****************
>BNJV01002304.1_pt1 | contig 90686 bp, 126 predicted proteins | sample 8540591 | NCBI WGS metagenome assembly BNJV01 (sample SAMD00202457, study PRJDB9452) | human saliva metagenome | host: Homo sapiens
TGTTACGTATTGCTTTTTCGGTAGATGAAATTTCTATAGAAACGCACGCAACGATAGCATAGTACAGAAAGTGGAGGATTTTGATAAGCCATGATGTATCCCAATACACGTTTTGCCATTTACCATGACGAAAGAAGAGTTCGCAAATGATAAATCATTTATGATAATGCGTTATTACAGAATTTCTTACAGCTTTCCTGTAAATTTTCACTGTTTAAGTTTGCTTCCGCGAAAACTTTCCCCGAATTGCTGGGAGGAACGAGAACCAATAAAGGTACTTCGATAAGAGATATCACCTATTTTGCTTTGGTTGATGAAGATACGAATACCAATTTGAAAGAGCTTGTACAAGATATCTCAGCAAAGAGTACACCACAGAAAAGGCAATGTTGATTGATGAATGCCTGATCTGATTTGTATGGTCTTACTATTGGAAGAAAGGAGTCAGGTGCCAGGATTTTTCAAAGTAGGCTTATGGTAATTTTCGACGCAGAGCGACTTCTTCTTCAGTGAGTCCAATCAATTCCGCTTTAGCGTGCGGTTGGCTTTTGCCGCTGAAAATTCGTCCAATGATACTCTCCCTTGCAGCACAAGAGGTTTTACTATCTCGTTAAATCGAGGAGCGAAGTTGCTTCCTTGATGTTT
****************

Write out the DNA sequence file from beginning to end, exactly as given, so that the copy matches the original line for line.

>BNJV01002304.1_pt1 | contig 90686 bp, 126 predicted proteins | sample 8540591 | NCBI WGS metagenome assembly BNJV01 (sample SAMD00202457, study PRJDB9452) | human saliva metagenome | host: Homo sapiens
TGTTACGTATTGCTTTTTCGGTAGATGAAATTTCTATAGAAACGCACGCAACGATAGCATAGTACAGAAAGTGGAGGATTTTGATAAGCCATGATGTATCCCAATACACGTTTTGCCATTTACCATGACGAAAGAAGAGTTCGCAAATGATAAATCATTTATGATAATGCGTTATTACAGAATTTCTTACAGCTTTCCTGTAAATTTTCACTGTTTAAGTTTGCTTCCGCGAAAACTTTCCCCGAATTGCTGGGAGGAACGAGAACCAATAAAGGTACTTCGATAAGAGATATCACCTATTTTGCTTTGGTTGATGAAGATACGAATACCAATTTGAAAGAGCTTGTACAAGATATCTCAGCAAAGAGTACACCACAGAAAAGGCAATGTTGATTGATGAATGCCTGATCTGATTTGTATGGTCTTACTATTGGAAGAAAGGAGTCAGGTGCCAGGATTTTTCAAAGTAGGCTTATGGTAATTTTCGACGCAGAGCGACTTCTTCTTCAGTGAGTCCAATCAATTCCGCTTTAGCGTGCGGTTGGCTTTTGCCGCTGAAAATTCGTCCAATGATACTCTCCCTTGCAGCACAAGAGGTTTTACTATCTCGTTAAATCGAGGAGCGAAGTTGCTTCCTTGATGTTT